[ed. note: the media ate it up, although as longtime Anonymous-coverers here we avoided the party line. Anonymous does not, generally speaking, endorse brands, and one Facebook page does not speak for Anonymous]









Can it be salvaged?

The team behind Minds marketed it like McDonalds marketed an overpriced Britney Spears single. There’s potential behind the technology, but the approach was flawed. Not long ago there was buzz around a new network called Ello. No one talks about it lately. The truth is, there are already a lot of social media choices. Check your favorite mobile app store. The real problem is old media culture.

New media ventures have the same misguided ideas as the rest of us. We think we need to scare or wow people into submission. What we really need is a new social media protocol, much like how HTTP replaced gopher and FTP. Email is a zombie where everything new and amazing is twisted out of shape to fit a vertigo column of spam and flowery backgrounds. We need a new social web.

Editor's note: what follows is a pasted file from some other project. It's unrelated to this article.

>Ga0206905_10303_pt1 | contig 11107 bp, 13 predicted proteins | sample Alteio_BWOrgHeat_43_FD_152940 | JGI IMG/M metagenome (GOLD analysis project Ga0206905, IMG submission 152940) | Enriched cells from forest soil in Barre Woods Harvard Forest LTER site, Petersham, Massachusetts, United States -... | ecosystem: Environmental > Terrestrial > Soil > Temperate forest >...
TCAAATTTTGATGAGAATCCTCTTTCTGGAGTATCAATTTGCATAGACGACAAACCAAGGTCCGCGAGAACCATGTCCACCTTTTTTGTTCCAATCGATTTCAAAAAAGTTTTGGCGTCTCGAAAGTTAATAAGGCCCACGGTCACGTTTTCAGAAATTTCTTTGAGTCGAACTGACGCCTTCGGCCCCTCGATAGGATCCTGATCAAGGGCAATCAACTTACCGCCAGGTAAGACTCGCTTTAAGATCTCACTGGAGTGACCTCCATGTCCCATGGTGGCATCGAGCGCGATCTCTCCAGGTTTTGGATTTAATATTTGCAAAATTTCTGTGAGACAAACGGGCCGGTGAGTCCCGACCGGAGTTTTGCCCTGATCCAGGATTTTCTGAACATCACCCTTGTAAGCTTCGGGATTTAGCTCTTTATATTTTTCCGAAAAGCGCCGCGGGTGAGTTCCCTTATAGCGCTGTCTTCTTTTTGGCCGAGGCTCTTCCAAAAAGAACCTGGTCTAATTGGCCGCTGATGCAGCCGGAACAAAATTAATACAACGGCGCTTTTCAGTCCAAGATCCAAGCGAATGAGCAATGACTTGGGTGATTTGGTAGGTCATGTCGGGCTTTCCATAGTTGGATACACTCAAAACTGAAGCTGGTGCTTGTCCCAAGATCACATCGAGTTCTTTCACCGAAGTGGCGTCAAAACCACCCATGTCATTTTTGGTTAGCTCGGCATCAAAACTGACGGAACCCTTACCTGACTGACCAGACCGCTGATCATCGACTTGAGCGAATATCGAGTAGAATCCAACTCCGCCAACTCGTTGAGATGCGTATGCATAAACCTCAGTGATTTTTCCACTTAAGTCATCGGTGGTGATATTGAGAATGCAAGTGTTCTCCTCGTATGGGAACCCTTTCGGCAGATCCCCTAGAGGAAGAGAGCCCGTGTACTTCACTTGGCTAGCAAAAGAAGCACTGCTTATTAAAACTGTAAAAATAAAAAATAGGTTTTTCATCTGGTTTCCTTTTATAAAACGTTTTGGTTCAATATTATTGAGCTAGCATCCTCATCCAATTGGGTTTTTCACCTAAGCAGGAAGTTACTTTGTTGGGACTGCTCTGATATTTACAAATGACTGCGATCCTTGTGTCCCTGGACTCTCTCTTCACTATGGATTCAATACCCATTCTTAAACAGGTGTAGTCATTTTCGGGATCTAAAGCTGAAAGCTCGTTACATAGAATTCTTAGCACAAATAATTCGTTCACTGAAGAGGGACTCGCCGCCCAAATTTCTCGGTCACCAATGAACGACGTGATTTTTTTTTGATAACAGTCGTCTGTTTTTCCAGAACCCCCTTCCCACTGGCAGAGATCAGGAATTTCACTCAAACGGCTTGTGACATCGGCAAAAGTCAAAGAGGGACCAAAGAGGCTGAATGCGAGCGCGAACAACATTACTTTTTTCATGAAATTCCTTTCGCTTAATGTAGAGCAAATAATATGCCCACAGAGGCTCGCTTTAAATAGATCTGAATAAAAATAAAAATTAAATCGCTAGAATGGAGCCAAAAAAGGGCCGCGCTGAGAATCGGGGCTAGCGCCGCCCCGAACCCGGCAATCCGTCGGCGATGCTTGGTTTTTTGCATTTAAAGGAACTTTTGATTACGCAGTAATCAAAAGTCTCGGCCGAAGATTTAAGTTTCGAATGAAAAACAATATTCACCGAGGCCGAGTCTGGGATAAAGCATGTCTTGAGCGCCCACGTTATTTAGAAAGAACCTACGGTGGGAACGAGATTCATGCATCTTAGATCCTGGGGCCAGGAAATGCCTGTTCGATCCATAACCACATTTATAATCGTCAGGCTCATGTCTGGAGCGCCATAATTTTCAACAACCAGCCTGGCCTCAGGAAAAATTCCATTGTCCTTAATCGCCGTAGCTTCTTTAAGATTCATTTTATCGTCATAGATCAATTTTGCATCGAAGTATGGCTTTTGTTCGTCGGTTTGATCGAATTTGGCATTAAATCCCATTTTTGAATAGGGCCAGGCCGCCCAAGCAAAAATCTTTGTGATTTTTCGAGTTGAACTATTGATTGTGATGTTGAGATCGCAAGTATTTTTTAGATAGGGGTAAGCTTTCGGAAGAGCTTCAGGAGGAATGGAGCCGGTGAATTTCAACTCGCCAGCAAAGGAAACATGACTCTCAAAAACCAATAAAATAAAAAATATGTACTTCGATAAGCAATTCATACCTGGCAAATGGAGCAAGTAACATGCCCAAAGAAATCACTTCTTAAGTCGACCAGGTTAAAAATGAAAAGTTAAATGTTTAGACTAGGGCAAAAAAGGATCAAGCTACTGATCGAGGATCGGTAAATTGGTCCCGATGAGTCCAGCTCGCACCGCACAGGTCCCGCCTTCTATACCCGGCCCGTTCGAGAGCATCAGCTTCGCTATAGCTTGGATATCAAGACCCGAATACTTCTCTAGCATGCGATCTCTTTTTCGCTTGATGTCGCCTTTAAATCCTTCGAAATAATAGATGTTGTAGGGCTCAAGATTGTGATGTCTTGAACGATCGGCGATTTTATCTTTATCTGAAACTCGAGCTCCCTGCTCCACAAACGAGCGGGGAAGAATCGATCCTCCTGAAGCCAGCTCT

New technology can’t save Minds. New technology can’t make up for the idea anything less than a call at 3 AM can’t promote a useful product. When media do reports on new technology, they need to follow up. Minds has vulnerabilities and this is common for new products. Products have bugs. If media were so excited about our supposed support, they’re not so eager to report things breaking.

A similar thing happened with Mega. But to Kim Dotcom’s credit, Mega was open to people looking at the technology. There were questions about their system, but there was communication with the public. Plugins don’t make the network. People do. Hype only creates excitement. People generate their momentum by using it. What matters is how the creators of a social network treat their users.

How to market to activists and active people